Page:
By CRAIG MAUGER
Michigan Campaign Finance Network
LANSING — Michigan’s 2016 elections saw millions of dollars in political spending from groups whose donors remain hidden from public view.
The Michigan Campaign Finance Network analyzed TV ad-tracking data and reviewed thousands of pages of disclosures on ad purchases to determine at least $6 million was spent on political TV ads in 2016 by groups whose donors didn’t have to be disclosed.
Additional untrackable dollars went to robocalls, mailers and social media advertising, but unlike political TV ad purchases, which TV stations must report to the Federal Communications Commission (FCC), spending totals for those items in state races don’t have to be reported to anyone
Last year, dark money in Michigan funded a statewide ad campaign that told viewers to “vote for life” on Election Day. It paid for an estimated $1.7 million in broadcast TV ads that benefited two members of the state’s high court. And it helped make the 2016 fight for control of the Michigan House of Representatives the most expensive in history.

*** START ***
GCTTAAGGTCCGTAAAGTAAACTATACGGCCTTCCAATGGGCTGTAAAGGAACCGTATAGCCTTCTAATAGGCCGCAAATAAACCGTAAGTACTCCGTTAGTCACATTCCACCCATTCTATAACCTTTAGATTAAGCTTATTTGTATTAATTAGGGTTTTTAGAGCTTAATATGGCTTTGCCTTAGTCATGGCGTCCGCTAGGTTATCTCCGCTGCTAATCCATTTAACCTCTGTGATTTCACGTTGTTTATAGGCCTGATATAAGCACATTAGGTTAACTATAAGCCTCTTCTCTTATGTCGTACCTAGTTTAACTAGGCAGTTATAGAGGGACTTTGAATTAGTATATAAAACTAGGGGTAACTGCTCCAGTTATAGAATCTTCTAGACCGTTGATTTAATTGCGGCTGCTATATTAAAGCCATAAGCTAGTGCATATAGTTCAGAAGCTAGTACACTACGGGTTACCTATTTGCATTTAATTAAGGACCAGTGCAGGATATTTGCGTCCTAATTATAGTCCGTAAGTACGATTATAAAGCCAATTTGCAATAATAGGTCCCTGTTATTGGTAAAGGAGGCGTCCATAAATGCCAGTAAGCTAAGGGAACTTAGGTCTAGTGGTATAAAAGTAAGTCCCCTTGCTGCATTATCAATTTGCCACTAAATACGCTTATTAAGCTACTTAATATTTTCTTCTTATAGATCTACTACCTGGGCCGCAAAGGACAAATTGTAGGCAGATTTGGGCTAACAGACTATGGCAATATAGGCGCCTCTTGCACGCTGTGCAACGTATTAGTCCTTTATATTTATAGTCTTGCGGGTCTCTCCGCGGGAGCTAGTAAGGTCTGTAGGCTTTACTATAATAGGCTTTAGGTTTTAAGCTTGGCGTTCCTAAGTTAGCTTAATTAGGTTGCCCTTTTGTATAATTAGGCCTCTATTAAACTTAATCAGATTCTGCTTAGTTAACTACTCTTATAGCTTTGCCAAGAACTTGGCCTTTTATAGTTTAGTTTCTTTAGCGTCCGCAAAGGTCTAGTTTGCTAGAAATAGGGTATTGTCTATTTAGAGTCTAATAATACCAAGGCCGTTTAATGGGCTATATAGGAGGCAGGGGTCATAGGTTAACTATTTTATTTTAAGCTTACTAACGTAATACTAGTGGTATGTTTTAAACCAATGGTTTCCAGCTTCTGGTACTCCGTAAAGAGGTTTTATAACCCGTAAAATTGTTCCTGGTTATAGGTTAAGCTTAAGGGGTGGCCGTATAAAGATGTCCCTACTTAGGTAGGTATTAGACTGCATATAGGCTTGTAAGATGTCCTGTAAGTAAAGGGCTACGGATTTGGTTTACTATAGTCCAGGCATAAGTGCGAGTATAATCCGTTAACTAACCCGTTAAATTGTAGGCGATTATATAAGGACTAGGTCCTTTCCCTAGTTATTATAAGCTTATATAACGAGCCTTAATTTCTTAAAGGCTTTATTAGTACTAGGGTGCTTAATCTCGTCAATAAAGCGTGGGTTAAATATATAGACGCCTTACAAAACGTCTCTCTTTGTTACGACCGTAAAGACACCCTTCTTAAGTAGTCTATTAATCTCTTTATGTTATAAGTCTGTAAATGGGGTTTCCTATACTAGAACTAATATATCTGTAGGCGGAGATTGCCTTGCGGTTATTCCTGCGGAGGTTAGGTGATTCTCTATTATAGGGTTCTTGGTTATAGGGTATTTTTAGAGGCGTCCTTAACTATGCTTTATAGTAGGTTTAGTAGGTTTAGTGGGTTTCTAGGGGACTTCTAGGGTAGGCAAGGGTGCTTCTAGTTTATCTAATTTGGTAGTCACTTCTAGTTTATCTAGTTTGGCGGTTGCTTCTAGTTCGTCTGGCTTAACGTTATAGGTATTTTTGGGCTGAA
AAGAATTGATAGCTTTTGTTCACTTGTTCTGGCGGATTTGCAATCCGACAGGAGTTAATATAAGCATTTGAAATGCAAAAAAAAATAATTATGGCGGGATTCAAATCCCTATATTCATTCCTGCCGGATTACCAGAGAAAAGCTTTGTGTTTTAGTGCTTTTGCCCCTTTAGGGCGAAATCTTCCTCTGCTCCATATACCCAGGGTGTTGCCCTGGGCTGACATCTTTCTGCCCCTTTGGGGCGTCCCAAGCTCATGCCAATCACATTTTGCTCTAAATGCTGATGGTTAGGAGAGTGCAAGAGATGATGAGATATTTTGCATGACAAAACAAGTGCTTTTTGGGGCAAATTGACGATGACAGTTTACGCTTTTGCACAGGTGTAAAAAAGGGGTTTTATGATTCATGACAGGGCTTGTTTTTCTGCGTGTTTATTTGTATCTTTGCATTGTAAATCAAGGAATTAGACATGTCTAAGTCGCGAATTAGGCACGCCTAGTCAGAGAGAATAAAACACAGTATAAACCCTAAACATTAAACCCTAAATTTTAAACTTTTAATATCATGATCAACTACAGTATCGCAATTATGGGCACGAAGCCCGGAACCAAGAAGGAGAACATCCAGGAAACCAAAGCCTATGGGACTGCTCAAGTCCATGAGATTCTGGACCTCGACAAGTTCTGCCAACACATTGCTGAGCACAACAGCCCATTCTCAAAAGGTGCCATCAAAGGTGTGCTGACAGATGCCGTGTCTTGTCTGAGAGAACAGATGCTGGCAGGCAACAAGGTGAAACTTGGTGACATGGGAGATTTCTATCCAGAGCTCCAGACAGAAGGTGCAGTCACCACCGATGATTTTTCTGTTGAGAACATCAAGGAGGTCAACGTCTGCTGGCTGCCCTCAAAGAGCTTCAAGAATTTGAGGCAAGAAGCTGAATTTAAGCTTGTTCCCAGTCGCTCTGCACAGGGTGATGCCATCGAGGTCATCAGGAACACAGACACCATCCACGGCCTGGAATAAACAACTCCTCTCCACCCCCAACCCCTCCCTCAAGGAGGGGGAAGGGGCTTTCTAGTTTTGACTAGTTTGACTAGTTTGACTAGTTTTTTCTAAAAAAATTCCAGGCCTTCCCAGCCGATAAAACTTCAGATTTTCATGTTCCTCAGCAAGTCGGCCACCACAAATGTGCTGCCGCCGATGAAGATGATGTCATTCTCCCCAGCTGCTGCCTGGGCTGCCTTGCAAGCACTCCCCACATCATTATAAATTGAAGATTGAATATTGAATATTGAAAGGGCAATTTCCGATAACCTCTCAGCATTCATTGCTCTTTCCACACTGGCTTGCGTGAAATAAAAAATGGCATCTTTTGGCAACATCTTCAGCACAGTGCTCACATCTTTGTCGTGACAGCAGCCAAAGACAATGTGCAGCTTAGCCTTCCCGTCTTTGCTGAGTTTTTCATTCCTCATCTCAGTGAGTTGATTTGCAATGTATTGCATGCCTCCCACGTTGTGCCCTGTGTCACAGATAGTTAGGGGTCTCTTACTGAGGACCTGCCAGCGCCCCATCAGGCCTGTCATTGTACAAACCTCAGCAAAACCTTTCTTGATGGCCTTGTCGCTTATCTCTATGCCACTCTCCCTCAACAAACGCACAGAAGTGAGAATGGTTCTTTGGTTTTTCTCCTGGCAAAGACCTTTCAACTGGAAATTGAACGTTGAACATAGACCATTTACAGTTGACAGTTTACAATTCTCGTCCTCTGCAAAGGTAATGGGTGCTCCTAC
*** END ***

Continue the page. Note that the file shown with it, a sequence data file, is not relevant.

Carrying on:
It’s all permissible in Michigan because of lax transparency laws that specifically allow groups to spend secret money in campaigns as long as their ads and mailers don’t expressly tell people which candidate to vote for or against.
That standard allows the money behind the following political messages and many similar ones from 2016 to avoid campaign finance disclosure:
— In the 106th House District, a robocall against a Democratic candidate said, “Robert Kennedy voted to increase the gasoline tax and vehicle registration fees, increasing the cost of living for Michigan families. Robert Kennedy support means higher taxes.”
— An ad from a business group in the Michigan Supreme Court race said, “Joan Larsen and David Viviano keep violent criminals behind bars and off our streets. They help keep our families safe. Call Larsen and Viviano and tell them, ‘Thanks for making our communities safer.’”
— A mailer in the 83rd House District bashed a Republican candidate, “What do a felon and a pervert have in common? Their friend Shane Hernandez.”
Below are 8 examples of how dark money surfaced in Michigan’s 2016 elections.
Right to Life of Michigan launched a statewide TV ad campaign in the weeks before the November election. The anti-abortion nonprofit organization ran broadcast TV ads that didn’t mention any candidate by name but told Michigan viewers to “vote for life.” The next president, the ads said, “will likely” appoint replacements for three to four of the nine U.S. Supreme Court justices.